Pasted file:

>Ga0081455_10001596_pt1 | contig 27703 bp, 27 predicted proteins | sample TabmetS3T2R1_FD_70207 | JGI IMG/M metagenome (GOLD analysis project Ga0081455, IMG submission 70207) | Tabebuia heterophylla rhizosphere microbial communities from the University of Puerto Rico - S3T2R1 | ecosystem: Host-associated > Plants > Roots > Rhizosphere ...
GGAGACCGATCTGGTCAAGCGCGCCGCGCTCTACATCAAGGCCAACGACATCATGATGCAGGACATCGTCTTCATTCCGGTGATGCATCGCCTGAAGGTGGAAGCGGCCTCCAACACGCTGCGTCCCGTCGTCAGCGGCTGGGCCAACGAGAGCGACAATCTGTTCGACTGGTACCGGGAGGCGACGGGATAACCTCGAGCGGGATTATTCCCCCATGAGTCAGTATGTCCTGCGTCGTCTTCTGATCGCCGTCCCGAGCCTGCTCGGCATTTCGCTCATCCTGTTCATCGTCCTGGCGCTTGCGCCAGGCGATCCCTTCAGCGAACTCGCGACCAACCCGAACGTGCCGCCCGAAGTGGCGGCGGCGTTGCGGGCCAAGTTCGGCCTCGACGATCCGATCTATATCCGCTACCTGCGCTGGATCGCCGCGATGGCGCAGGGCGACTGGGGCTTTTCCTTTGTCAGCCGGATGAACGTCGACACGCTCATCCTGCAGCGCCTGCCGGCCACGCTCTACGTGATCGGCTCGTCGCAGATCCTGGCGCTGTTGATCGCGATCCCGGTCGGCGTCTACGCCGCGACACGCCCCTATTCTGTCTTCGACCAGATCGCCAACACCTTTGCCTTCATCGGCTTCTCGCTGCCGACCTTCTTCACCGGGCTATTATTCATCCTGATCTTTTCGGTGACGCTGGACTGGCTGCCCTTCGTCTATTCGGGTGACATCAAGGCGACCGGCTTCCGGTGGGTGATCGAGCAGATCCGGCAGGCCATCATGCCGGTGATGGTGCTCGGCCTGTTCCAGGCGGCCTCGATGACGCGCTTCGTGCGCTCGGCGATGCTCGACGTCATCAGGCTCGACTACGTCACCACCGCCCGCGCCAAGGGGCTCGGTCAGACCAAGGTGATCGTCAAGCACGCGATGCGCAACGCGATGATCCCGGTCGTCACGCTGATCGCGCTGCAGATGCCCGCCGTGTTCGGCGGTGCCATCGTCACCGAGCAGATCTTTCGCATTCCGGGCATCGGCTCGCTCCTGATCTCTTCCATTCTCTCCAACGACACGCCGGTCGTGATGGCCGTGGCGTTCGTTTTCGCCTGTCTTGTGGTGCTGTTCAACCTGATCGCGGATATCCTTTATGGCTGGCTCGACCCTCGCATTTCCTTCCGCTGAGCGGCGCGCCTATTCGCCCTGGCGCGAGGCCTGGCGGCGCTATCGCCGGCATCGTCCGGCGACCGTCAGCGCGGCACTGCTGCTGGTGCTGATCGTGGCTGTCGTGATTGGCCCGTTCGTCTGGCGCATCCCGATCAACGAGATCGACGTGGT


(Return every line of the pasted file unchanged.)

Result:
>Ga0081455_10001596_pt1 | contig 27703 bp, 27 predicted proteins | sample TabmetS3T2R1_FD_70207 | JGI IMG/M metagenome (GOLD analysis project Ga0081455, IMG submission 70207) | Tabebuia heterophylla rhizosphere microbial communities from the University of Puerto Rico - S3T2R1 | ecosystem: Host-associated > Plants > Roots > Rhizosphere ...
GGAGACCGATCTGGTCAAGCGCGCCGCGCTCTACATCAAGGCCAACGACATCATGATGCAGGACATCGTCTTCATTCCGGTGATGCATCGCCTGAAGGTGGAAGCGGCCTCCAACACGCTGCGTCCCGTCGTCAGCGGCTGGGCCAACGAGAGCGACAATCTGTTCGACTGGTACCGGGAGGCGACGGGATAACCTCGAGCGGGATTATTCCCCCATGAGTCAGTATGTCCTGCGTCGTCTTCTGATCGCCGTCCCGAGCCTGCTCGGCATTTCGCTCATCCTGTTCATCGTCCTGGCGCTTGCGCCAGGCGATCCCTTCAGCGAACTCGCGACCAACCCGAACGTGCCGCCCGAAGTGGCGGCGGCGTTGCGGGCCAAGTTCGGCCTCGACGATCCGATCTATATCCGCTACCTGCGCTGGATCGCCGCGATGGCGCAGGGCGACTGGGGCTTTTCCTTTGTCAGCCGGATGAACGTCGACACGCTCATCCTGCAGCGCCTGCCGGCCACGCTCTACGTGATCGGCTCGTCGCAGATCCTGGCGCTGTTGATCGCGATCCCGGTCGGCGTCTACGCCGCGACACGCCCCTATTCTGTCTTCGACCAGATCGCCAACACCTTTGCCTTCATCGGCTTCTCGCTGCCGACCTTCTTCACCGGGCTATTATTCATCCTGATCTTTTCGGTGACGCTGGACTGGCTGCCCTTCGTCTATTCGGGTGACATCAAGGCGACCGGCTTCCGGTGGGTGATCGAGCAGATCCGGCAGGCCATCATGCCGGTGATGGTGCTCGGCCTGTTCCAGGCGGCCTCGATGACGCGCTTCGTGCGCTCGGCGATGCTCGACGTCATCAGGCTCGACTACGTCACCACCGCCCGCGCCAAGGGGCTCGGTCAGACCAAGGTGATCGTCAAGCACGCGATGCGCAACGCGATGATCCCGGTCGTCACGCTGATCGCGCTGCAGATGCCCGCCGTGTTCGGCGGTGCCATCGTCACCGAGCAGATCTTTCGCATTCCGGGCATCGGCTCGCTCCTGATCTCTTCCATTCTCTCCAACGACACGCCGGTCGTGATGGCCGTGGCGTTCGTTTTCGCCTGTCTTGTGGTGCTGTTCAACCTGATCGCGGATATCCTTTATGGCTGGCTCGACCCTCGCATTTCCTTCCGCTGAGCGGCGCGCCTATTCGCCCTGGCGCGAGGCCTGGCGGCGCTATCGCCGGCATCGTCCGGCGACCGTCAGCGCGGCACTGCTGCTGGTGCTGATCGTGGCTGTCGTGATTGGCCCGTTCGTCTGGCGCATCCCGATCAACGAGATCGACGTGGT